Source – The Conversation, June 14, 2021, Published under Creative Commons Licence.

SAT Special: Pandemic stigma – Foreigners, doctors, minority wrongly targeted for COVID-19 spread in India, says Monash study

People wait to get the COVID vaccine
People wait to get the COVID vaccine at a government dispensary, in New Delhi. Photo-ANI

By SAT News Desk/MediaNet

MELBOURNE, 17 May 2021: The Indian public blamed foreigners, minority groups, and doctors for the rapid spread of COVID-19 across the country during the first wave, due to misinformation, rumor, and long-held discriminatory beliefs, according to an international study led by Monash University. The study was supported by funding provided by the Centre for Development Economics and Sustainability (CDES), Monash University.

This resulted in people refusing to get tested for fear of humiliation or public reprisals, which included attacks on Muslims and health care workers.

However, when presented with accurate and reliable information about the virus spread, the Indian public back-pedaled on those negative sentiments and was more likely to get tested and seek medical help, highlighting the importance of health advice from credible sources.

A world-first study by researchers in the Monash Business School, Indian Institute of Technology Kanpur, and the University of Southampton found the prevalence of accurate information decreased the stigmatization of COVID-19 patients and reduced the belief that infection was confined to religious minorities, lower-caste groups, and frontline workers.

Led by Professor Asad Islam*, Director of the Centre for Development Economics and Sustainability in the Monash Business School, the study surveyed 2,138 people across 40 localities in the Indian state of Uttar Pradesh on their views about the spread of COVID-19.

Ninety-three percent of respondents blamed foreigners for the spread of COVID-19, while 66 percent also blamed the Muslim population. Surprisingly, 34 percent and 29 percent of people blamed health care workers and police respectively for failing to contain the virus spread.

The social and physical consequences of stigmatization were found to be severe, as those with symptoms refused to step forward and get tested for fear of public humiliation.

Other examples included the refusal of non-Hindu doctors and patients to have a dignified burial; attacks on Muslims during and after religious events; health care workers being assaulted and asked to vacate their residences due to fear of virus spread; and incidents of COVID-19 patients leaving self-isolation early.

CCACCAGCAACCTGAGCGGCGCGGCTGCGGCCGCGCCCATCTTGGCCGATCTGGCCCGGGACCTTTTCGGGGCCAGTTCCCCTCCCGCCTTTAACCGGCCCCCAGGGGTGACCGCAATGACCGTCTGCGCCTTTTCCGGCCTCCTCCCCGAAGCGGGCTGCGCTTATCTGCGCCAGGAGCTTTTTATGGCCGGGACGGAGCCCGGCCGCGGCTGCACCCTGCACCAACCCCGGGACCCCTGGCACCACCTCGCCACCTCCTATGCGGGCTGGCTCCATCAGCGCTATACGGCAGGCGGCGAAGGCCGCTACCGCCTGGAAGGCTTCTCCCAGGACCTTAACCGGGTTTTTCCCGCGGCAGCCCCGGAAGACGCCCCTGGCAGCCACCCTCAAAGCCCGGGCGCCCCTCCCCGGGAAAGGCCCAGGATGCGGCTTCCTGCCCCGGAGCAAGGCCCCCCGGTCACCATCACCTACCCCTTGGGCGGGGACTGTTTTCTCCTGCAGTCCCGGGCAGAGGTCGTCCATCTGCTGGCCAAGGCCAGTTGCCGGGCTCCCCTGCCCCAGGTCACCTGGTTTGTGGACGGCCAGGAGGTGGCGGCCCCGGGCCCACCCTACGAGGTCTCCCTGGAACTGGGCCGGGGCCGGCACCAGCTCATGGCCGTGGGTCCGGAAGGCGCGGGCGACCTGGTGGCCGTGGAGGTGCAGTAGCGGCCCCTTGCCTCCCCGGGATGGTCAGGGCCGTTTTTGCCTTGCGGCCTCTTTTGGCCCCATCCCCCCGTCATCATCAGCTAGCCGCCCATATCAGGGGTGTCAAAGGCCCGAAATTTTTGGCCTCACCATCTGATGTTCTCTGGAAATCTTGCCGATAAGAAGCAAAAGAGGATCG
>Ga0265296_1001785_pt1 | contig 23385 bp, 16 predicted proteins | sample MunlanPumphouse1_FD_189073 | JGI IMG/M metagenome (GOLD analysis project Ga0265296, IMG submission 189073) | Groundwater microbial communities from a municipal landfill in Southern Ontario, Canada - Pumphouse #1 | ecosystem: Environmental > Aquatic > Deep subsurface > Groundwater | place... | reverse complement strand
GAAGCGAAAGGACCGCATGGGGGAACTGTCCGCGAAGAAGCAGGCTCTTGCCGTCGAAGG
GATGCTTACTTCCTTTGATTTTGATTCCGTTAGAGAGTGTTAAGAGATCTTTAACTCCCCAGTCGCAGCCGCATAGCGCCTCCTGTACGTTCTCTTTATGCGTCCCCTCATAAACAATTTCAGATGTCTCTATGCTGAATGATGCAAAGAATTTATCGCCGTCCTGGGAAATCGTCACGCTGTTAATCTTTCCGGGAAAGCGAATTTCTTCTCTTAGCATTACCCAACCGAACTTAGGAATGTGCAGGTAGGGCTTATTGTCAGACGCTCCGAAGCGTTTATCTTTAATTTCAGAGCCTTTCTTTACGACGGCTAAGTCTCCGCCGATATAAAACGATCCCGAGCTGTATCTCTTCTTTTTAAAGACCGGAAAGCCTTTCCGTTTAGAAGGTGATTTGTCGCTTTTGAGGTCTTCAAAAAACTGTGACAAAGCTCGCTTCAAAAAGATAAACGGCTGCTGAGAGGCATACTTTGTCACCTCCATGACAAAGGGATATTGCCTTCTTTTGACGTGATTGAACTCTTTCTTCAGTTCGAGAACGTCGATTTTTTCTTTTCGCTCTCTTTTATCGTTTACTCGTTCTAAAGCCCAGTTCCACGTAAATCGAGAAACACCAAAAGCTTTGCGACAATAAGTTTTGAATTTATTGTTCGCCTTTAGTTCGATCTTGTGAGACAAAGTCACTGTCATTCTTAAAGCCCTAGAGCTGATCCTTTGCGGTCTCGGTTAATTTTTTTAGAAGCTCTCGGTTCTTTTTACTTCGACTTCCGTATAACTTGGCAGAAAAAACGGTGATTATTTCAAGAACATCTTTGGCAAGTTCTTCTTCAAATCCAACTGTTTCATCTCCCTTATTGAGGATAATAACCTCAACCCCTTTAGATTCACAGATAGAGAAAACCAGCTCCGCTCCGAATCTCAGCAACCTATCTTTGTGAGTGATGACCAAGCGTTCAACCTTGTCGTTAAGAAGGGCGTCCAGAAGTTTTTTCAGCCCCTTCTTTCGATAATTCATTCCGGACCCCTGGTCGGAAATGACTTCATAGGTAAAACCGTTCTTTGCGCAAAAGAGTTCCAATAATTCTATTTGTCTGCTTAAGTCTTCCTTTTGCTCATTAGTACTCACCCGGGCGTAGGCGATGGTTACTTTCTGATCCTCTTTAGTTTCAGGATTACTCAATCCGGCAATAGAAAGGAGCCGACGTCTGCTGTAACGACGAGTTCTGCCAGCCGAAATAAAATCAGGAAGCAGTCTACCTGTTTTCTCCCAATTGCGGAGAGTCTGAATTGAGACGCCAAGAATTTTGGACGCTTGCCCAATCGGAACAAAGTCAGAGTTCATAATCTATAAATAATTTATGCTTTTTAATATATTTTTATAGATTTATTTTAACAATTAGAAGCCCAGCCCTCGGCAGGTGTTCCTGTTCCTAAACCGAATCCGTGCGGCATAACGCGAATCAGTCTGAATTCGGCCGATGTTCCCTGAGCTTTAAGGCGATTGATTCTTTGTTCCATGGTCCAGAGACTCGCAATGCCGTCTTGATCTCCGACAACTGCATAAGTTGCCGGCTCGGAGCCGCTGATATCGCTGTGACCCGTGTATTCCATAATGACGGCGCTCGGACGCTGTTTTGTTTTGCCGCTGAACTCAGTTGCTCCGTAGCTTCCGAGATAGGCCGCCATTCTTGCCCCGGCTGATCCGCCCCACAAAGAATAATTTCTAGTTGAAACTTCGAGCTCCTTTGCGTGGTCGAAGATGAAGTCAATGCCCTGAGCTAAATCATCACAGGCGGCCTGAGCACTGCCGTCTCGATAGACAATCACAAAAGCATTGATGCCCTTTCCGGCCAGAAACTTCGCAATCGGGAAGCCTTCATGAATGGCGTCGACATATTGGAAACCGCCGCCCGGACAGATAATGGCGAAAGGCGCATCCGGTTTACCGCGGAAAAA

As India comes to grips with a devastating second wave, with an average of 350,000 new cases and 4,000 deaths daily, researchers say these incidents during the first wave are happening again.

“We believe the results are as relevant today, as widespread stigmatization is visible even during this wave,” Dr. Islam said.

“Cases of stigmatization during the second wave have resulted in doctors being verbally abused and prevented from taking a lift in their own residential flat, old parents being abandoned, several patients fleeing medical facilities across the country, and dead bodies being dumped in rivers.

“Most importantly, we found that stigmatization of COVID-19 can have negative public health implications as it may lead people to avoid getting tested and respecting prevention measures. This is essential if India is to get on top of this second wave.”

During the study, which took place in June 2020 at the height of the first wave, researchers surveyed individuals by phone and followed up with a randomized controlled test. The treatment group received information about COVID-19 and preventive strategies.

Researchers followed up with participants about one month later to assess if the information intervention was effective in improving knowledge about the transmission and prevention of COVID-19.

More than half of the participants who received the information brief were less likely to believe that any particular group was to be blamed for the spread of the disease and thus reduced stigmatization of COVID-19 patients, frontline workers (health care workers, sanitary workers, and the police), and marginalized groups such as religious minorities.

Furthermore, researchers identified a significant increase in the self-reporting of COVID-related symptoms and subsequent medical treatment in the Indian population, including treatment for mental health. There was a 75 percentage point reduction in stress and anxiety experienced by participants in the treatment group.

An additional 10 percent of participants reported greater quality of life as a result of heightened information awareness and consumption.

“Health advice from credible sources in simple language is of utmost importance as individuals are still taking the pandemic lightly, not wearing their masks and are reluctant to get vaccinated due to widespread ignorance and misconception, even when the numbers are soaring,” research co-author Associate Professor Liang Choon Wang from the Monash Business School’s Department of Economics said.

“Raising awareness and reducing stress and stigmatization could lead to encouraging vaccination rates, following prescribed quarantine or lockdown guidelines, coming forward and getting tested if symptoms are visible (or in early stages of infection) and getting help at the earliest time.”

* Professor Asad Islam (Monash Business School) led the study titled ‘Stigma and Misconceptions in the Time of the COVID-19 Pandemic: A Field Experiment in India’. Contributing authors of this research include Associate Professor Debayan Pakrashi (Indian Institute of Technology Kanpur), Professor Michael Vlassopoulos (University of Southampton), and Associate Professor Liang Choong Wang (Department of Economics, Monash University).